Running a macro from inside the Macros dialog box is the easy “built-in” way to do it, but when you’re moving quickly through a worksheet, the last thing you want to do is dig through the menu system to open a dialog box, remember the name of the macro you want to run, and run it. It’s much simpler to assign the macro to a toolbar button so you can run the macro with a single click of the mouse. You can add a new toolbar button to an existing toolbar, but it usually makes more sense to create a new toolbar to hold the buttons for your macros. If you have your monitor set at a relatively low screen resolution to avoid eyestrain, for example, there won’t be much room on any of the standard toolbars for another button. Also, if you have toolbar buttons for more than one macro, it might be difficult to pick the button out of a crowd on a densely populated toolbar. If you put your macro toolbar buttons on a toolbar clearly labeled as your custom macro toolbar, you’ll have a much easier time finding your macros and remembering which button is which.
To create a new toolbar, add a button to it, and assign a macro to the button, follow these steps:
Click Tools, Customize. Then, if necessary, click the Toolbars tab to display the Toolbars tab page of the Customize dialog box.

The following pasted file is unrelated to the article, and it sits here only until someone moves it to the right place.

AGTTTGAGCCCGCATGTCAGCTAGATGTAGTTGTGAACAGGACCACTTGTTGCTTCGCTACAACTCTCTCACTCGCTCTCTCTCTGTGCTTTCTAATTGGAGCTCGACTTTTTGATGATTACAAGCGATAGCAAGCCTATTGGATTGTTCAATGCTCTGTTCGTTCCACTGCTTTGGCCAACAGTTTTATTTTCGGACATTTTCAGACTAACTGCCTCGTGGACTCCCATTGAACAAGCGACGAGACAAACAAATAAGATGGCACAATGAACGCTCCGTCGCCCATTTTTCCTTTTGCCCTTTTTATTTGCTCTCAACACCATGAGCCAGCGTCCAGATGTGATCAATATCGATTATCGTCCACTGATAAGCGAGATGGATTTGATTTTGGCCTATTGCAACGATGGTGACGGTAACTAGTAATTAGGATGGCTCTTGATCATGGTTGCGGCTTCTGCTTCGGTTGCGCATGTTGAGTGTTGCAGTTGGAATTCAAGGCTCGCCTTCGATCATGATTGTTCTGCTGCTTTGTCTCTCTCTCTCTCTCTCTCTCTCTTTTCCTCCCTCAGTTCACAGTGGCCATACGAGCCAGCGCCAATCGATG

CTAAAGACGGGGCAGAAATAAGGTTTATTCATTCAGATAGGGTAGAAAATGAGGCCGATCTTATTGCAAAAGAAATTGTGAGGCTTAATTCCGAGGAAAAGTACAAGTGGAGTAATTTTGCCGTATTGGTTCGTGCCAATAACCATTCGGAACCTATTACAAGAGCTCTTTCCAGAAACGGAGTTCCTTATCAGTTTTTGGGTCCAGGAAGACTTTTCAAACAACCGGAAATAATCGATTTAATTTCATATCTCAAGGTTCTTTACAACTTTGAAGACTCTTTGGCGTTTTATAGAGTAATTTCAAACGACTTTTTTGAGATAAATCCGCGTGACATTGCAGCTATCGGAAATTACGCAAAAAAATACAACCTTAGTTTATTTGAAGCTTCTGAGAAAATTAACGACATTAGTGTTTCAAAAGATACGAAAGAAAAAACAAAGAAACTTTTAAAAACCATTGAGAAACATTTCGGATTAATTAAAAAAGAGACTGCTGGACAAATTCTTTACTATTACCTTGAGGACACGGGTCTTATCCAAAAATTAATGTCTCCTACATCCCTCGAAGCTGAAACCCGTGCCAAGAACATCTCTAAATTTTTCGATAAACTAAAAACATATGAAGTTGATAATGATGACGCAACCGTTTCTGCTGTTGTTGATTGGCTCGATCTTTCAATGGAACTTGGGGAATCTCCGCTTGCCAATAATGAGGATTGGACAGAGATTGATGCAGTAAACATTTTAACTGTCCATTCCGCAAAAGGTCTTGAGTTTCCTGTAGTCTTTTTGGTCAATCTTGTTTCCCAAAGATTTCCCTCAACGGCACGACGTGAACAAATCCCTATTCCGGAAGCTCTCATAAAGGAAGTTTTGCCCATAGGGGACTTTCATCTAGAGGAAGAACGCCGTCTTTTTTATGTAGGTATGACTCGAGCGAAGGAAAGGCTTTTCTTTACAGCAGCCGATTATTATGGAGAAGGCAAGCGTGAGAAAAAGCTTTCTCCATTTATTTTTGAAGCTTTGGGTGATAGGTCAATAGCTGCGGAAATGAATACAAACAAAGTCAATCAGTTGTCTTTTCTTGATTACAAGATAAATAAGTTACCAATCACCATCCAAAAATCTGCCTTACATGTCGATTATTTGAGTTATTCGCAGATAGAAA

Click New. Then, in the Toolbar Name box, type the name of the new toolbar and then click OK to create the toolbar.
In the Customize dialog box, click the Commands tab.
In the Categories list, click Macros.
Drag the Custom Button command to your new toolbar.
On the new toolbar, right-click the button you just added, click Name, type a name for the button, and press Enter.
On the Custom Macros toolbar, right-click the new button and click Assign Macro.
Select the macro you want to assign to the toolbar button and click OK.
In the Customize dialog box, click Close.
Just as you can create toolbars to hold toolbar buttons that run your macros, you can create custom menus to serve the same purpose. While toolbars and menus are functionally equivalent, there are two possible arguments in favor of adding a macro to a menu instead of a toolbar. The first argument is that there is usually room to add a new menu to the main menu bar. Also, because menus don’t display their full contents until you open them, menu items don’t take up valuable real estate on a toolbar in the Excel window. The second argument in favor of using menus over toolbars comes down to personal preference. If you like using the menu system, assign your macros to menu items; if you prefer to use toolbar buttons, create a new toolbar.